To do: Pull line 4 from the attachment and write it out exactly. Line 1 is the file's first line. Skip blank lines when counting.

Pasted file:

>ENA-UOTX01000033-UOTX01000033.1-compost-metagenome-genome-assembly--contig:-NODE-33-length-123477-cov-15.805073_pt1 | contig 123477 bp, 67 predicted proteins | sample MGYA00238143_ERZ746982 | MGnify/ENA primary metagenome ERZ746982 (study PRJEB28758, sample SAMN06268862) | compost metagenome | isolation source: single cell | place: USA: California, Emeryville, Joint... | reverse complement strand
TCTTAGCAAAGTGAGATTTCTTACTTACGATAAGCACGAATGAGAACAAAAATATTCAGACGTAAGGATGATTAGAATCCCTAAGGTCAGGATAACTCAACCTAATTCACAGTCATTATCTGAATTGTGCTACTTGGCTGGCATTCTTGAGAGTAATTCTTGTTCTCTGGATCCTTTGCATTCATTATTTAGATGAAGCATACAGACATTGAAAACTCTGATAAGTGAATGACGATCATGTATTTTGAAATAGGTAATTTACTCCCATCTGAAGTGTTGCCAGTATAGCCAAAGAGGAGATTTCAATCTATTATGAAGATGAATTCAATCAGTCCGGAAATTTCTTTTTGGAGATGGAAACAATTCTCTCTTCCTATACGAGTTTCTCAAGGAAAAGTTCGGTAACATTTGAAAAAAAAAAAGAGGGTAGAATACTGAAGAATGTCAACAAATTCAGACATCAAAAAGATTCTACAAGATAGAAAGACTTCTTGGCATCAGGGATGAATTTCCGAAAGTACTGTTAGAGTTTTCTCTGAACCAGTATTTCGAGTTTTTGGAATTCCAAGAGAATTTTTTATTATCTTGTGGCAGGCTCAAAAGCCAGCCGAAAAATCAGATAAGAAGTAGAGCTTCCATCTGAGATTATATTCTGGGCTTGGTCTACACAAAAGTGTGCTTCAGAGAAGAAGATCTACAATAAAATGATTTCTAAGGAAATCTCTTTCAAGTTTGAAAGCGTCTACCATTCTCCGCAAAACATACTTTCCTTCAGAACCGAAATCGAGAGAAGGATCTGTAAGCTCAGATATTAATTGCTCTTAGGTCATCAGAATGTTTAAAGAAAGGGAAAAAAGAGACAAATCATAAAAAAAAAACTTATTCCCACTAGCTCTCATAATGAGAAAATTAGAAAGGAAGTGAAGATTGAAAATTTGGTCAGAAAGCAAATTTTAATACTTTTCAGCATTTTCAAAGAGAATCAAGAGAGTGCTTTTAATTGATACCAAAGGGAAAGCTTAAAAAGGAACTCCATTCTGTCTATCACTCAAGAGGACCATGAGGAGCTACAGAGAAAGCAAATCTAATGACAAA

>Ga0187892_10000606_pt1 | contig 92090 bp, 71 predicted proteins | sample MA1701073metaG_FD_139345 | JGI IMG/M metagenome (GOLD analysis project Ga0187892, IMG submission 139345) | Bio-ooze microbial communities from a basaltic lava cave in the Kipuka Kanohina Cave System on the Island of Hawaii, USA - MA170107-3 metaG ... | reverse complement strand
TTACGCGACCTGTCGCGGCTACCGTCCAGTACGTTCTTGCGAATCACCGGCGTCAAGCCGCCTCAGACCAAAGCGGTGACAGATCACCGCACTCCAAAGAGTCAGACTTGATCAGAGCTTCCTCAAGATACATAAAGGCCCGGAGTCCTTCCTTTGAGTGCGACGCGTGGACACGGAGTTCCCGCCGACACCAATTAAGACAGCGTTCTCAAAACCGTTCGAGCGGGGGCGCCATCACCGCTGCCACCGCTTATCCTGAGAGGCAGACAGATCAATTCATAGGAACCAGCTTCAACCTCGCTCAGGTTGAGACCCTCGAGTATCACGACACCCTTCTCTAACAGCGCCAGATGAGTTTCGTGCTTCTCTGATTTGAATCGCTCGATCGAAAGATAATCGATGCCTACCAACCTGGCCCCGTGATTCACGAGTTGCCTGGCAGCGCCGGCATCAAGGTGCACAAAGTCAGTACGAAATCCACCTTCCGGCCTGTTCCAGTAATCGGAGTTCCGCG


TTACGCGACCTGTCGCGGCTACCGTCCAGTACGTTCTTGCGAATCACCGGCGTCAAGCCGCCTCAGACCAAAGCGGTGACAGATCACCGCACTCCAAAGAGTCAGACTTGATCAGAGCTTCCTCAAGATACATAAAGGCCCGGAGTCCTTCCTTTGAGTGCGACGCGTGGACACGGAGTTCCCGCCGACACCAATTAAGACAGCGTTCTCAAAACCGTTCGAGCGGGGGCGCCATCACCGCTGCCACCGCTTATCCTGAGAGGCAGACAGATCAATTCATAGGAACCAGCTTCAACCTCGCTCAGGTTGAGACCCTCGAGTATCACGACACCCTTCTCTAACAGCGCCAGATGAGTTTCGTGCTTCTCTGATTTGAATCGCTCGATCGAAAGATAATCGATGCCTACCAACCTGGCCCCGTGATTCACGAGTTGCCTGGCAGCGCCGGCATCAAGGTGCACAAAGTCAGTACGAAATCCACCTTCCGGCCTGTTCCAGTAATCGGAGTTCCGCG